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Addressing Africa's infrastructure deficit
Africa Finance Corporation (AFC is) a private sector-led multilateral financial institution, created by African sovereign states to provide pragmatic solutions to Africa’s infrastructure deficit and challenging operating environment.
We were established in 2007 with just two members – Nigeria and Guinea Bissau – and, as of May 2023, we have 40 member countries, with an investment footprint across 36 countries and around US$11.5 billion in assets.
Our product offerings including debt, equity, direct investment and financial advisory services across five focus infrastructure development sectors: power, natural resources, heavy industries, telecommunications and transport and logistics.
We are also focused on tackling key risks of doing business in Africa, including climate change, ESG, cybersecurity and political risk.
As a development finance institution (DFI), AFC has a very specific focus in terms of mandate and objectives that distinguish us from other DFIs, such as the International Finance Corporation (IFC) and the Development Finance Corporation (DFC).
Our categorical objective is to address the infrastructure deficit in Africa by supporting and providing finance to infrastructure projects solely within the continent, whereas the IFC has a mandate to promote private sector investment in the less developed economies of member countries throughout the world.
Our view is that by supporting the development of Africa's infrastructure, other key developmental progress will follow.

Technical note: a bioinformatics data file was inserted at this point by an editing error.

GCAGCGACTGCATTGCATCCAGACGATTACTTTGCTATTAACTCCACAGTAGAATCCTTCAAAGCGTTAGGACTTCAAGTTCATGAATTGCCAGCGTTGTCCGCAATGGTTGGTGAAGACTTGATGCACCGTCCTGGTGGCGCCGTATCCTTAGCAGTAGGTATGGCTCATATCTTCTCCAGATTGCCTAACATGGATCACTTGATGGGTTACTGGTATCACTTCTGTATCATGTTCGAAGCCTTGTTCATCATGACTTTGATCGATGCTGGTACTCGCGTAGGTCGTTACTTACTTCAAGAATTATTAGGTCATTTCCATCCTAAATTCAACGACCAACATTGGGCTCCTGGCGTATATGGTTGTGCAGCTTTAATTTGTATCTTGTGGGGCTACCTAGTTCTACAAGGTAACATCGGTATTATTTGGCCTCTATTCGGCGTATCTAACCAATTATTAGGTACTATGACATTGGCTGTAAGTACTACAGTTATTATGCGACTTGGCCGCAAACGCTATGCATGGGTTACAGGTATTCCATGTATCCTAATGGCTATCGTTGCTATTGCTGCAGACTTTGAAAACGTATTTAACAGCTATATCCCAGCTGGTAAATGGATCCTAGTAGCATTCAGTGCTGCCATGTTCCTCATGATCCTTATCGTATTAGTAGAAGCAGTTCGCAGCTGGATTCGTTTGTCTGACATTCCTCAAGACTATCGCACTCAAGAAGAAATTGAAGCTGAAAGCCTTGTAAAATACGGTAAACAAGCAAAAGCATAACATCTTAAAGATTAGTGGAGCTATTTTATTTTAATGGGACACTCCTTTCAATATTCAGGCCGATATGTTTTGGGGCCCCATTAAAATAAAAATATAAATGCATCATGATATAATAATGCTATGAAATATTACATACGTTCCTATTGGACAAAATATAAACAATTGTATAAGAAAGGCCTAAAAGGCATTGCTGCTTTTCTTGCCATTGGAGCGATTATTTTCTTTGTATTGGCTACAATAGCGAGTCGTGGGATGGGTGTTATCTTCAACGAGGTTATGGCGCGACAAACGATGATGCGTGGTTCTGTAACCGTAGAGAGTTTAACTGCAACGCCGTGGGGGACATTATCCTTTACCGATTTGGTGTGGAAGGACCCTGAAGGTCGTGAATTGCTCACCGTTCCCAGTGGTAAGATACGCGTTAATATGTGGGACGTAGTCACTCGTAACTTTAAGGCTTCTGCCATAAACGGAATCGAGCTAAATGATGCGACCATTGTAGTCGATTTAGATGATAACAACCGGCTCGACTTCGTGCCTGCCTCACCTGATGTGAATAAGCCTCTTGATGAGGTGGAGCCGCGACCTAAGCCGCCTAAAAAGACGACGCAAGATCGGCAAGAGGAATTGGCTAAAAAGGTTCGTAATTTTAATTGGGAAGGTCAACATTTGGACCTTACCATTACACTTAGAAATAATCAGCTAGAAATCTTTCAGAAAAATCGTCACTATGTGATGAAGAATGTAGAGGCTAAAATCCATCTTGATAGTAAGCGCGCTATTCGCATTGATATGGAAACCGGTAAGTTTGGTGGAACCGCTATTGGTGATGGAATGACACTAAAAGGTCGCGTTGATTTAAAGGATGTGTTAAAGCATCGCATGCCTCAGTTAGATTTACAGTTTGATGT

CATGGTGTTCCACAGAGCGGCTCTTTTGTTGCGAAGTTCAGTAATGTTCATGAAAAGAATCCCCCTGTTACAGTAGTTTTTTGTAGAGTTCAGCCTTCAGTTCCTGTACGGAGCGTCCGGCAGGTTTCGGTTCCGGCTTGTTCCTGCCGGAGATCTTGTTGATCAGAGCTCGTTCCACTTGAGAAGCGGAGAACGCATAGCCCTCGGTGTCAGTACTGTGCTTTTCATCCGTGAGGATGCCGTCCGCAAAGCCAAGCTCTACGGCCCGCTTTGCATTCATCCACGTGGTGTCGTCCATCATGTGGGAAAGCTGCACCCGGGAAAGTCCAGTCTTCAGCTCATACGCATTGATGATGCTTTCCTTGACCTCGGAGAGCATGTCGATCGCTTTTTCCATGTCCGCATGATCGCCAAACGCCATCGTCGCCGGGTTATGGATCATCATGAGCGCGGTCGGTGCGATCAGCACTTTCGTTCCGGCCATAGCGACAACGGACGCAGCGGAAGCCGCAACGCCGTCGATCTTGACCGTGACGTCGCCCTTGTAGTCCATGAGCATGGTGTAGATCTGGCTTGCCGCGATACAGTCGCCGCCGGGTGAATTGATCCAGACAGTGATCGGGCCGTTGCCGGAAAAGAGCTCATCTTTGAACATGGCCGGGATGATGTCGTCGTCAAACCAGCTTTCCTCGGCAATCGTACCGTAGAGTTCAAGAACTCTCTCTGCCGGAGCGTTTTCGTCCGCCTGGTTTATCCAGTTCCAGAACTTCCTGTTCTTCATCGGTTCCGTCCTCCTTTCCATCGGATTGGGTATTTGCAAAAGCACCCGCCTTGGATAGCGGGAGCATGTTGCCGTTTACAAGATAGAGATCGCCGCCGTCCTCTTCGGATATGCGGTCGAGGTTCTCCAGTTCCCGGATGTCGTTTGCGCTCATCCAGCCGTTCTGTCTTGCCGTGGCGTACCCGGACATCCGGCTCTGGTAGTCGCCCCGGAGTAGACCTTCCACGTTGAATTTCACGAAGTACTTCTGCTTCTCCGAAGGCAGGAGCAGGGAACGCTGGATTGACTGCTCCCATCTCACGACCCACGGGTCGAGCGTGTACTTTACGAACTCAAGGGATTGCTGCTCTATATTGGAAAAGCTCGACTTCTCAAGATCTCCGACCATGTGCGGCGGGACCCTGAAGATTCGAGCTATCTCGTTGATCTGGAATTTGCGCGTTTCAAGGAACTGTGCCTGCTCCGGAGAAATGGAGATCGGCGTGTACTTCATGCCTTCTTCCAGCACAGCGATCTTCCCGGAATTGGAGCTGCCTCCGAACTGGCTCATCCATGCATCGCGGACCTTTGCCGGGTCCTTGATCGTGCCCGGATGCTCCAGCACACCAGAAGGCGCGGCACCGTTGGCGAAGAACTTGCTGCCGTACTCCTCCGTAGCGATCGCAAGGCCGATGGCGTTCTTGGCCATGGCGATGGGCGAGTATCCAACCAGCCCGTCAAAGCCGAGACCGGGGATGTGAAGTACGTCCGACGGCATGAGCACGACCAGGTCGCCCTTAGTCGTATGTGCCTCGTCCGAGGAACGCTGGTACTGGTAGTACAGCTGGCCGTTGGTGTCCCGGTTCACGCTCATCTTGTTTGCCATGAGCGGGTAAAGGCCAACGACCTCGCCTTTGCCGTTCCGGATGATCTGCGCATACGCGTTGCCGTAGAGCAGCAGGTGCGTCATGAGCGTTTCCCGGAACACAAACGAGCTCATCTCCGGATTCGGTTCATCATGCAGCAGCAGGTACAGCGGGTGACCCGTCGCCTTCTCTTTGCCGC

While we don't explicitly share the IFC's broader mandate of supporting sectors such as agriculture, healthcare, education and governance, we will indirectly finance other areas – such as fertiliser production and healthcare, for example – as long as these projects are connected to infrastructure.
AFC's strong focus on key infrastructure does not preclude it from acting in other areas, but infrastructure is our strategic priority.
Mining is a strategic sector that we have decided to pursue more closely, because Africa has a lot of natural mineral resources.
In the past, we have mined and exported these resources to countries such as China, which increases the carbon footprint of the mining industry and does not significantly benefit the source country in terms of the income earned from these materials.
By developing refining capacity, African countries can receive a much larger benefit from these mineral resources than if they just export them in their raw form.
So we are looking at financing mining projects and refining capacity together. We are also looking into developing enhancing our battery mineral capacity and downstream industry, as this is a key growth area.
If the political climate in a particular country is positive, then it makes our investments in those countries less risky. Political risk is a key factor that we assess when we are doing our due diligence in relation to projects.
When a country is more economically developed, that reduces the risk in terms of political stability, particularly where there is a democratic mandate to consider.
Political stability is also important because it is something external partners want to see.